Tuesday, 17 September 2013

Fine Gael and EPP beat the drums

Europe should create a civilian and military crisis operations HQ under EU command, according to a report by centre-right members of the EU Parliament.
The proposal, contained in a policy paper by deputies of the European People’s Party, of which Fine Gael is a member, says that “heads of state and government have to start building stand-by forces under Union command.” It calls for EU leaders to commit themselves to defining the union’s security interests, giving priority to its strategic objectives and linking these with operational deployments. This should include a definition of European defence interests and its geographical priority zones.
Launching the paper, Michael Gahler, Arnaud Danjean and Krzysztof Lisek stated that “deepening the EU’s security and defence co- operation will help slash procurement costs and allow the EU to react faster to international crises.”
Leaders will debate the idea of EU-level military integration at a summit in December.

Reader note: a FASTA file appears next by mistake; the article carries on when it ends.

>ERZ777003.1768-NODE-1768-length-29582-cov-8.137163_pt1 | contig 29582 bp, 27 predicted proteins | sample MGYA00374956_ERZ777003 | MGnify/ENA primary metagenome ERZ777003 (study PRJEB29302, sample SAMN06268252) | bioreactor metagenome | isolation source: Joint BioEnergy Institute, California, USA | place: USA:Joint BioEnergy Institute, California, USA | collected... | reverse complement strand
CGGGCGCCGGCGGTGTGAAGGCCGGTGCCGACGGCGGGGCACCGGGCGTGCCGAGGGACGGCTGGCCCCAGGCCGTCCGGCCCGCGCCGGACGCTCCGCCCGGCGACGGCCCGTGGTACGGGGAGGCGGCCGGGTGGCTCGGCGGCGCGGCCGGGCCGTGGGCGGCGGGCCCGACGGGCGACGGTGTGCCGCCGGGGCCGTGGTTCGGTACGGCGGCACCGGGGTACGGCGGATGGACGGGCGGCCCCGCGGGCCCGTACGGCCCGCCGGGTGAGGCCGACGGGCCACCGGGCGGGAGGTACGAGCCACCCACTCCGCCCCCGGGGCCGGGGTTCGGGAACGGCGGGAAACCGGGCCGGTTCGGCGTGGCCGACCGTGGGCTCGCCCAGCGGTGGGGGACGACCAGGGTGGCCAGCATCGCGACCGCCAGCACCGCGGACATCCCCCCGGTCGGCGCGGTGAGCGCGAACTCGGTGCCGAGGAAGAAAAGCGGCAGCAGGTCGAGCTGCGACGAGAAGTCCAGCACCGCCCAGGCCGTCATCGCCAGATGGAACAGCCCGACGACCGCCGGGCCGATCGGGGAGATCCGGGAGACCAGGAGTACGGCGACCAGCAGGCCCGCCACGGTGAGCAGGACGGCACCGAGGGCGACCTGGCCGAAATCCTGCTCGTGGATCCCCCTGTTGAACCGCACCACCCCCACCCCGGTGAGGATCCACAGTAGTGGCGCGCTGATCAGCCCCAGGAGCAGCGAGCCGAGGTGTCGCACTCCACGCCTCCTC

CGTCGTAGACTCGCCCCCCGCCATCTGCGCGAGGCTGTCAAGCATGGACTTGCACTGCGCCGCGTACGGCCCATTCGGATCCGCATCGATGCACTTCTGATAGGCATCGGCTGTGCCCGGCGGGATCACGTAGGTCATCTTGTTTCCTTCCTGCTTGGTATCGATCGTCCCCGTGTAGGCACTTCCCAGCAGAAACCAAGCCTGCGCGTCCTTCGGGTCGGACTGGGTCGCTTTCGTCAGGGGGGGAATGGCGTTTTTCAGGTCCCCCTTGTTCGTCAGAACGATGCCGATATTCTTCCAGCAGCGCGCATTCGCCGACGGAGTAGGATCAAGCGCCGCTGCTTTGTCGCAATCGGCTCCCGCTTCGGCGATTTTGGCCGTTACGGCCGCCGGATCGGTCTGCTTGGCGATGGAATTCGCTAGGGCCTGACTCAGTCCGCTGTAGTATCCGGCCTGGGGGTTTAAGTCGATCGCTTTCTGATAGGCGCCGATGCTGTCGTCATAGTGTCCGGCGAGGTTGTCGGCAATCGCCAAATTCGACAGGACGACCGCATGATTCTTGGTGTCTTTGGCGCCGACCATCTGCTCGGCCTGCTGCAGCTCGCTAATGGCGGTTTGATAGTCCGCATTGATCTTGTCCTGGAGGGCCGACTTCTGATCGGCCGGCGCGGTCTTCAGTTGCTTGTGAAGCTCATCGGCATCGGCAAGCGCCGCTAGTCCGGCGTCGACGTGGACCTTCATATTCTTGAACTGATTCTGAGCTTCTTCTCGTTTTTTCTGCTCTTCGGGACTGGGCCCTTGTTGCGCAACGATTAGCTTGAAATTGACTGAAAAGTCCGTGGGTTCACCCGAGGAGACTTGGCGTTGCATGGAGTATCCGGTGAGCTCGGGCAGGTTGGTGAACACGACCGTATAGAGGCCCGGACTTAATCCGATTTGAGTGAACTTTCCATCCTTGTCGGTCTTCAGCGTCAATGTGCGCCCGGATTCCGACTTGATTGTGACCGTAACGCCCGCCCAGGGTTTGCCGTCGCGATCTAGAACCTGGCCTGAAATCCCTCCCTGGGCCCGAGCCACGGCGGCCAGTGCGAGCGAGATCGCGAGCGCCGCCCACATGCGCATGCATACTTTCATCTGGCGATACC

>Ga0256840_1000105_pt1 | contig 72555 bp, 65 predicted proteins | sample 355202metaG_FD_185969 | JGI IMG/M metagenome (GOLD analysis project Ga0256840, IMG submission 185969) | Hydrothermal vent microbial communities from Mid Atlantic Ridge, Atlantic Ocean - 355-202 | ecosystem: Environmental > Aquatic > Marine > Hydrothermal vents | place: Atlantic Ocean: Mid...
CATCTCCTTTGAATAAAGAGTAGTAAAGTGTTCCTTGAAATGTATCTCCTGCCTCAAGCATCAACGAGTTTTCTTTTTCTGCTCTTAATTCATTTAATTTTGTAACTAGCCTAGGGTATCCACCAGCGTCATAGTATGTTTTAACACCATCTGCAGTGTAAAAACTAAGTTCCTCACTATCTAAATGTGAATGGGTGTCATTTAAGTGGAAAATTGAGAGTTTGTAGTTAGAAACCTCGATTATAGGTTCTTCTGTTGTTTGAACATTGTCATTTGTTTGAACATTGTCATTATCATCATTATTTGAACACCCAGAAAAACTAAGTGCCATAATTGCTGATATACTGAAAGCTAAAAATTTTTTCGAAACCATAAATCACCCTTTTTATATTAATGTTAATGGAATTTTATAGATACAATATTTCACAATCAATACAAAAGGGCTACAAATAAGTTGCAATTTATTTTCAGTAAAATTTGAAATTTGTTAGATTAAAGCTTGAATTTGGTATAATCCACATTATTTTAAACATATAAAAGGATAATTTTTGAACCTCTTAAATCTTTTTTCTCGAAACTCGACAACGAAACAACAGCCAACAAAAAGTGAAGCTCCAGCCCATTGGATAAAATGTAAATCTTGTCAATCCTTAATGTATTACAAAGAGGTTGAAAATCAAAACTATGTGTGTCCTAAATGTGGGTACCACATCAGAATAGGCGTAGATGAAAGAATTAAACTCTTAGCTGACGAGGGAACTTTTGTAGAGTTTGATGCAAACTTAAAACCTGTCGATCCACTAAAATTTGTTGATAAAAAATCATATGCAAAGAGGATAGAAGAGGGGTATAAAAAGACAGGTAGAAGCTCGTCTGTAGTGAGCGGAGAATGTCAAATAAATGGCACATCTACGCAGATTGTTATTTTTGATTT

Enda Kenny is a vice- president of the European People’s Party, and Fine Gael has been selected to host the congress to launch the election campaign of the EPP. The congress will take
place in Dublin on 6 and 7 March 2014 at the Dublin Convention Centre. Two thousand delegates are expected from member-parties throughout the EU.
The EPP is the largest political grouping at the EU level, with thirteen heads of government,
thirteen members of the EU Commission, the largest group in the EU Parliament, and seventy-three member-parties in forty countries.
Meanwhile a report by the European Commission in July warned that the bloc’s military strength was diluted by overlapping capacities and defence procurement at the national level. In a nod to this, the EPP described it as an “unacceptable situation to have 10 different versions of one European attack helicopter or to have six different versions of one European military transport aircraft.”
The Commission’s “ideas paper,” also designed to feed into the summit talks, called on member-states to review national defence capabilities and to identify the hardware needed for the protection of EU countries’ interests.
Between them, EU governments spent €194 billion on defence in 2011 (down from €251 billion in 2001). Defence R&D spending was €9 billion. 

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